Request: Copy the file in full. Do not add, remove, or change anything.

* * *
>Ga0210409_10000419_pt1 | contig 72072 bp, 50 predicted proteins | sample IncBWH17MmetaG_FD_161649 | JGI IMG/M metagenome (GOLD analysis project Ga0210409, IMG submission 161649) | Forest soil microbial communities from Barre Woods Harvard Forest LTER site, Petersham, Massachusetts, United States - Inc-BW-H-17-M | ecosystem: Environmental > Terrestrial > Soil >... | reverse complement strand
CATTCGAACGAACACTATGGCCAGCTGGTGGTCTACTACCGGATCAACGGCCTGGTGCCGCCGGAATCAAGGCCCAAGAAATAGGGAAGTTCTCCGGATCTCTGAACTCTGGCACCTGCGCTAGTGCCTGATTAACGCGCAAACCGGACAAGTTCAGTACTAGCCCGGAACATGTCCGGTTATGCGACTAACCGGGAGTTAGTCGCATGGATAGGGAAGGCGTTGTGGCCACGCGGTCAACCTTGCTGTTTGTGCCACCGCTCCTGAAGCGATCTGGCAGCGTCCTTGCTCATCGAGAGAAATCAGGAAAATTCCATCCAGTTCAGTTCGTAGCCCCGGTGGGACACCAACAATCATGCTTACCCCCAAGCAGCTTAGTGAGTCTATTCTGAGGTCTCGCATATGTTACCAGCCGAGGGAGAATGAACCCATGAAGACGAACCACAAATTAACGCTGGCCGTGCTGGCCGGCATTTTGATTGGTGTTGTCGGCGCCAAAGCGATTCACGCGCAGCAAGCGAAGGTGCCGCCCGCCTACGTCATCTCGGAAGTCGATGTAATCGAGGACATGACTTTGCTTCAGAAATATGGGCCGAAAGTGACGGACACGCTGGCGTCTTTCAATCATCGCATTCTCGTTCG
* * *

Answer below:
>Ga0210409_10000419_pt1 | contig 72072 bp, 50 predicted proteins | sample IncBWH17MmetaG_FD_161649 | JGI IMG/M metagenome (GOLD analysis project Ga0210409, IMG submission 161649) | Forest soil microbial communities from Barre Woods Harvard Forest LTER site, Petersham, Massachusetts, United States - Inc-BW-H-17-M | ecosystem: Environmental > Terrestrial > Soil >... | reverse complement strand
CATTCGAACGAACACTATGGCCAGCTGGTGGTCTACTACCGGATCAACGGCCTGGTGCCGCCGGAATCAAGGCCCAAGAAATAGGGAAGTTCTCCGGATCTCTGAACTCTGGCACCTGCGCTAGTGCCTGATTAACGCGCAAACCGGACAAGTTCAGTACTAGCCCGGAACATGTCCGGTTATGCGACTAACCGGGAGTTAGTCGCATGGATAGGGAAGGCGTTGTGGCCACGCGGTCAACCTTGCTGTTTGTGCCACCGCTCCTGAAGCGATCTGGCAGCGTCCTTGCTCATCGAGAGAAATCAGGAAAATTCCATCCAGTTCAGTTCGTAGCCCCGGTGGGACACCAACAATCATGCTTACCCCCAAGCAGCTTAGTGAGTCTATTCTGAGGTCTCGCATATGTTACCAGCCGAGGGAGAATGAACCCATGAAGACGAACCACAAATTAACGCTGGCCGTGCTGGCCGGCATTTTGATTGGTGTTGTCGGCGCCAAAGCGATTCACGCGCAGCAAGCGAAGGTGCCGCCCGCCTACGTCATCTCGGAAGTCGATGTAATCGAGGACATGACTTTGCTTCAGAAATATGGGCCGAAAGTGACGGACACGCTGGCGTCTTTCAATCATCGCATTCTCGTTCG